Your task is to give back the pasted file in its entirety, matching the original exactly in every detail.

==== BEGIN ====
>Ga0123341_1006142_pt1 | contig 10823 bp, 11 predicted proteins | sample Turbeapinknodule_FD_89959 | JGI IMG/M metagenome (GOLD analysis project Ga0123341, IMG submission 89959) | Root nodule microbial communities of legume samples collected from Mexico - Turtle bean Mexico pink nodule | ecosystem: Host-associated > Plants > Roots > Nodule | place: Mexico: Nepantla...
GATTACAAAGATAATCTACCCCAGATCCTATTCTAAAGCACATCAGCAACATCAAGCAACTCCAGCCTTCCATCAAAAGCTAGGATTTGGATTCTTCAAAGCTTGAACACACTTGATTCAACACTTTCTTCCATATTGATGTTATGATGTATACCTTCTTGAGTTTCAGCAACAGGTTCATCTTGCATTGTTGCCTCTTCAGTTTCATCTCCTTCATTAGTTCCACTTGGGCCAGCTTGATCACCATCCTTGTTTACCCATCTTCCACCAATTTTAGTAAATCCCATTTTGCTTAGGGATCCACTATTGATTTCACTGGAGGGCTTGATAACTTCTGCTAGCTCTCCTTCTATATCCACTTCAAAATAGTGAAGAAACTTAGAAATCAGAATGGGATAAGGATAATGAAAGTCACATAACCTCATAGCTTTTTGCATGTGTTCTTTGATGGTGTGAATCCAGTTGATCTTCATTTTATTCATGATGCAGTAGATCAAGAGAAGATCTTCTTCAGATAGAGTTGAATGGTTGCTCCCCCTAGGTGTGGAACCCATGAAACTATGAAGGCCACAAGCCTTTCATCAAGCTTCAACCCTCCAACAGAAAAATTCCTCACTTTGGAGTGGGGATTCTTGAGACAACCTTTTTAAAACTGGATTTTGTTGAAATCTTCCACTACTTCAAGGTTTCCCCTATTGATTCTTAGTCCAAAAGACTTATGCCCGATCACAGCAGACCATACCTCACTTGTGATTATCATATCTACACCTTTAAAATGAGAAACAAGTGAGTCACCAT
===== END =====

>Ga0123341_1006142_pt1 | contig 10823 bp, 11 predicted proteins | sample Turbeapinknodule_FD_89959 | JGI IMG/M metagenome (GOLD analysis project Ga0123341, IMG submission 89959) | Root nodule microbial communities of legume samples collected from Mexico - Turtle bean Mexico pink nodule | ecosystem: Host-associated > Plants > Roots > Nodule | place: Mexico: Nepantla...
GATTACAAAGATAATCTACCCCAGATCCTATTCTAAAGCACATCAGCAACATCAAGCAACTCCAGCCTTCCATCAAAAGCTAGGATTTGGATTCTTCAAAGCTTGAACACACTTGATTCAACACTTTCTTCCATATTGATGTTATGATGTATACCTTCTTGAGTTTCAGCAACAGGTTCATCTTGCATTGTTGCCTCTTCAGTTTCATCTCCTTCATTAGTTCCACTTGGGCCAGCTTGATCACCATCCTTGTTTACCCATCTTCCACCAATTTTAGTAAATCCCATTTTGCTTAGGGATCCACTATTGATTTCACTGGAGGGCTTGATAACTTCTGCTAGCTCTCCTTCTATATCCACTTCAAAATAGTGAAGAAACTTAGAAATCAGAATGGGATAAGGATAATGAAAGTCACATAACCTCATAGCTTTTTGCATGTGTTCTTTGATGGTGTGAATCCAGTTGATCTTCATTTTATTCATGATGCAGTAGATCAAGAGAAGATCTTCTTCAGATAGAGTTGAATGGTTGCTCCCCCTAGGTGTGGAACCCATGAAACTATGAAGGCCACAAGCCTTTCATCAAGCTTCAACCCTCCAACAGAAAAATTCCTCACTTTGGAGTGGGGATTCTTGAGACAACCTTTTTAAAACTGGATTTTGTTGAAATCTTCCACTACTTCAAGGTTTCCCCTATTGATTCTTAGTCCAAAAGACTTATGCCCGATCACAGCAGACCATACCTCACTTGTGATTATCATATCTACACCTTTAAAATGAGAAACAAGTGAGTCACCAT